After dire warnings about accumulating snow, dangerous driving conditions, wind and power outages, schools closed across Rhode Island (except for Pawtucket, the only district that got this one right) and state offices shut down.
Then we waited. And waited, and waited.
Outside, the wind appeared to pick up a bit. A few tiny flakes fluttered and danced through the air... Then disappeared on contact with the ground, as temperatures remained above freezing.
At mid-day Rhode Island Governor Gina Raimondo assured snow-weary residents that the storm was still coming.
“Forecast is still steady, still predicting high winds, a foot of snow, dangerous driving conditions. So again, message is the same: If you’re out and about now, don’t get stuck," said Raimondo. "It’s going to be a messy, dangerous commute this evening and into the night.”
But by then doubt had begun to set in. Temperatures did not seem cold enough for a major snowstorm, and the governor was left defending her decision to close state offices for the day. She said it made sense to err on the side of caution.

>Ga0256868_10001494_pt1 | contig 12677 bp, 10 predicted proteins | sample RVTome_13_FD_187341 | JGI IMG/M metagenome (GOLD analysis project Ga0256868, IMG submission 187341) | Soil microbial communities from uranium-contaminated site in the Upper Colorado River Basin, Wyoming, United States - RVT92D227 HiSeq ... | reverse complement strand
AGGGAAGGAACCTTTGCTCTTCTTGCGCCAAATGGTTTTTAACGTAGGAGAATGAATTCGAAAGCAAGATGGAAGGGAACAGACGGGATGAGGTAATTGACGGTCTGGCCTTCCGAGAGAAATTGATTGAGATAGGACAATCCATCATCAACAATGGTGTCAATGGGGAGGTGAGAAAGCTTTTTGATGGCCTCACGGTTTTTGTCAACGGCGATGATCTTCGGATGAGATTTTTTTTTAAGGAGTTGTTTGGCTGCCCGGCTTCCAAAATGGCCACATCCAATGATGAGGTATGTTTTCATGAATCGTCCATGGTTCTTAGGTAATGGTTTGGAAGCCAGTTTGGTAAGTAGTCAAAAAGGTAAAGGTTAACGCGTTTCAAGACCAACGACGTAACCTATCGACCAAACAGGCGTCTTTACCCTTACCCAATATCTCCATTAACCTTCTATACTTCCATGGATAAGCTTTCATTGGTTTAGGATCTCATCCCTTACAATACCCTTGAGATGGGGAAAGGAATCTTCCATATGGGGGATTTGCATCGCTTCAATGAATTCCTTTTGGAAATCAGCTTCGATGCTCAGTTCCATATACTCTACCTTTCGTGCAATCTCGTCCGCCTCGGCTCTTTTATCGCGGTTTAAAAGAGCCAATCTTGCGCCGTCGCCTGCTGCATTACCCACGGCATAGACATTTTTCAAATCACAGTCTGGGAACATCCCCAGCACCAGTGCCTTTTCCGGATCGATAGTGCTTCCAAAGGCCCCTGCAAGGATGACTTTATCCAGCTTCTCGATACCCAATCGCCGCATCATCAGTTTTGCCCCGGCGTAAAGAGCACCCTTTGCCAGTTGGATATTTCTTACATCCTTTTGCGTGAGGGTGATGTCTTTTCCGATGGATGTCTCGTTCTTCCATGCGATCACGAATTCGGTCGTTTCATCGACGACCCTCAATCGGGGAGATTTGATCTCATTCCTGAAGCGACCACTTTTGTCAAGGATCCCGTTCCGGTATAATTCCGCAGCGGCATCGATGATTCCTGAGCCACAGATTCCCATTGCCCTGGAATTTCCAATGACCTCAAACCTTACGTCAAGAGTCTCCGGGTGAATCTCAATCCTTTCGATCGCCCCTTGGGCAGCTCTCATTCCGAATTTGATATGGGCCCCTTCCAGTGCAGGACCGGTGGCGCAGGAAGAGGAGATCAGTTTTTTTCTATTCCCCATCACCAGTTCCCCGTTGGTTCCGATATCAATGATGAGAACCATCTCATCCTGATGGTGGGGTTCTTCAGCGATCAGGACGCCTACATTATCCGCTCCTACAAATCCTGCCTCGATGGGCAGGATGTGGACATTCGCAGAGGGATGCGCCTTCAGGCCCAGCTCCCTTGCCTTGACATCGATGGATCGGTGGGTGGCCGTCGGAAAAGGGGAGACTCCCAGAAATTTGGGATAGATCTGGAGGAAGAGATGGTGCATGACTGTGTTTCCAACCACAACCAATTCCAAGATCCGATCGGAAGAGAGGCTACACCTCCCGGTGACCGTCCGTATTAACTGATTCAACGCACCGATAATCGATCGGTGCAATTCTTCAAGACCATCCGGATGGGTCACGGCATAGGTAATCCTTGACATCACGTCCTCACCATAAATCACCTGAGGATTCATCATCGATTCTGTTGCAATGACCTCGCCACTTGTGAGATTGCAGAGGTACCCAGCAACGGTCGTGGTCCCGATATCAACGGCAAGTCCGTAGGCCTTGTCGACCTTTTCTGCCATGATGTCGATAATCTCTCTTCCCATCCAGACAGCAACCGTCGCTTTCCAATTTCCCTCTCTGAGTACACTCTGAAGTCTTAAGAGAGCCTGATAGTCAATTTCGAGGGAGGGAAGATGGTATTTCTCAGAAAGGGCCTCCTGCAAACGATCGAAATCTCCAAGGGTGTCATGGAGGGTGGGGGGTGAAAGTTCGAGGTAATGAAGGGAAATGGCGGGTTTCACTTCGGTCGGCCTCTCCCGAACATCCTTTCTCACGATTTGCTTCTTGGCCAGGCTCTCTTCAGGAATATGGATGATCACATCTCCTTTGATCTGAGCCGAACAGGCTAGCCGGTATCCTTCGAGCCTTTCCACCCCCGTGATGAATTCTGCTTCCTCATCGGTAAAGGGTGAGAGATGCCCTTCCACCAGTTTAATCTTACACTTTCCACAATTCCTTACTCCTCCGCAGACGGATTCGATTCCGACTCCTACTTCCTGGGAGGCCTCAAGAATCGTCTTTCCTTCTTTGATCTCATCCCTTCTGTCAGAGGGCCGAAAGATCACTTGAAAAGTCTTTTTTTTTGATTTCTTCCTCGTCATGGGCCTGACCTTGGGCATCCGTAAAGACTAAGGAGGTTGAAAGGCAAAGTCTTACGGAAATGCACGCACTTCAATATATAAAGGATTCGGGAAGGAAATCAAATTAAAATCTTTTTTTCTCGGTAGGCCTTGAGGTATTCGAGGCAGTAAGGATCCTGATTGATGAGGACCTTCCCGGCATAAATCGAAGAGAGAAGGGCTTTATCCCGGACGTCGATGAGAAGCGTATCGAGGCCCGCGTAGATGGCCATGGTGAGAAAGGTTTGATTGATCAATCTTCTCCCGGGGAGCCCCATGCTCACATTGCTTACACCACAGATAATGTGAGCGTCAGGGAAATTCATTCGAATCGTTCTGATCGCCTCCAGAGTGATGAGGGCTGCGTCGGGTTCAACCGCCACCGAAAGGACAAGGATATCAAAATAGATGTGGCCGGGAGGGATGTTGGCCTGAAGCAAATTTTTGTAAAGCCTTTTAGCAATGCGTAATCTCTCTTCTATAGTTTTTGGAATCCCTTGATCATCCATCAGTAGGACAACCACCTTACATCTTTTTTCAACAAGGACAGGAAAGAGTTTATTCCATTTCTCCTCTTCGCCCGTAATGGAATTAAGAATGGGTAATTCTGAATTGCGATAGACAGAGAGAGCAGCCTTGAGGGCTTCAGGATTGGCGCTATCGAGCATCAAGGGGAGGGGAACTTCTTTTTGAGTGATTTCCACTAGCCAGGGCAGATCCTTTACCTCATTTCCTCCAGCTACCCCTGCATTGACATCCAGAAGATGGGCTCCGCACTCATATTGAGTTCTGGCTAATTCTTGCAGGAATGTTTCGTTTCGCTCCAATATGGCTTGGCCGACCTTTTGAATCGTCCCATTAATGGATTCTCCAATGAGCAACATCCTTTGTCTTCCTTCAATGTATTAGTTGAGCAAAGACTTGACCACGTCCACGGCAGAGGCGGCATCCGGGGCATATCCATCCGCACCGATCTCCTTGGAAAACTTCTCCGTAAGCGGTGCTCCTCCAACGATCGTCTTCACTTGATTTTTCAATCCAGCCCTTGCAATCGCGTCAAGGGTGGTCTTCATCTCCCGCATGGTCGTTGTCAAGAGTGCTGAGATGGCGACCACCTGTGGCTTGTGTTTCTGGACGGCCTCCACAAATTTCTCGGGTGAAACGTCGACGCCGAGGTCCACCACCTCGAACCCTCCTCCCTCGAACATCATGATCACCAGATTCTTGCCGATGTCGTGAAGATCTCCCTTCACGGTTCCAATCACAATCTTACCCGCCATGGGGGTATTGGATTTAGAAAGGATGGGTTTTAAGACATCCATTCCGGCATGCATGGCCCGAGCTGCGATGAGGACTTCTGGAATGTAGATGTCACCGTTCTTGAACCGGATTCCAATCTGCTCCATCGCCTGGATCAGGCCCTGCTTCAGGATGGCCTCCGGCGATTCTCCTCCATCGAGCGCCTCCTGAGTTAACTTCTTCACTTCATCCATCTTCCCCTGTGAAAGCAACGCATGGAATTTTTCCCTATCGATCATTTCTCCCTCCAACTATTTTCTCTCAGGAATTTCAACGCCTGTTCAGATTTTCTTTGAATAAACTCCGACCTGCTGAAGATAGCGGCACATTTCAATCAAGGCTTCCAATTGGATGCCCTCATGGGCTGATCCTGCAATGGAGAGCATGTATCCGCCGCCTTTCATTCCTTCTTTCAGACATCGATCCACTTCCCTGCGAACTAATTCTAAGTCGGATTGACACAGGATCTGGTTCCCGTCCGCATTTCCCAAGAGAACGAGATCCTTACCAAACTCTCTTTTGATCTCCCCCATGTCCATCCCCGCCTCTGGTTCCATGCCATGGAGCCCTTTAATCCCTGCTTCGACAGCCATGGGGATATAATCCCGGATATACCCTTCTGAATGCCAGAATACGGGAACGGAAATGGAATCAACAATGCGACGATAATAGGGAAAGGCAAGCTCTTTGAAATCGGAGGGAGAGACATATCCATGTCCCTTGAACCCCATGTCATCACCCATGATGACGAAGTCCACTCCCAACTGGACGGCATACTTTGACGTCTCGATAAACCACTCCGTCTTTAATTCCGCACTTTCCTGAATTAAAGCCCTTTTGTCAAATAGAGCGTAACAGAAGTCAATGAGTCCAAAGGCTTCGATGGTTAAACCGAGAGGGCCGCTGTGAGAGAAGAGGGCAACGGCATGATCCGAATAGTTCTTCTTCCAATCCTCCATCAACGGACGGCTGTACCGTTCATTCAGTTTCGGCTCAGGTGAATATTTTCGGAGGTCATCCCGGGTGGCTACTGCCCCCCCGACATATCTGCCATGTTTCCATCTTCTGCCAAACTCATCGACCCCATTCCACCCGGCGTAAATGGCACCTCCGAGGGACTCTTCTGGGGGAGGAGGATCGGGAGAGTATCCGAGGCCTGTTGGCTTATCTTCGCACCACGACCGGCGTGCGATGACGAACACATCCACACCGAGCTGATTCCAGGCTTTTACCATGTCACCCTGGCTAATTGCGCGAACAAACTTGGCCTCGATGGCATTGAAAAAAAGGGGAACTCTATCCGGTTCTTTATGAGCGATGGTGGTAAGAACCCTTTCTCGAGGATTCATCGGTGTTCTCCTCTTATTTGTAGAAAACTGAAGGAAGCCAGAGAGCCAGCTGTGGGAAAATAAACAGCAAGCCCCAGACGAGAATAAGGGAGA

As evening set in without the promised foot of snow, spokesman Joshua Block told The Providence Journal, "the governor will always err on the side of public safety."
Around dinnertime, snow did finally come, renewing hopes (fears?) that we might still wake up to a winter wonderland at the start of spring. But, alas (hooray?), it was not to be. The storm left only a dusting on the grass and enough slush to make getting out of the driveway a little more complicated than usual. Most schools opened Thursday with a two-hour delay.
As one resident commented in an email to Rhode Island Public Radio, the "four-easter," a moniker social media denizens had picked for what would have been the fourth nor'easter of March, wimped out. Call it the "PoorEaster," he wrote.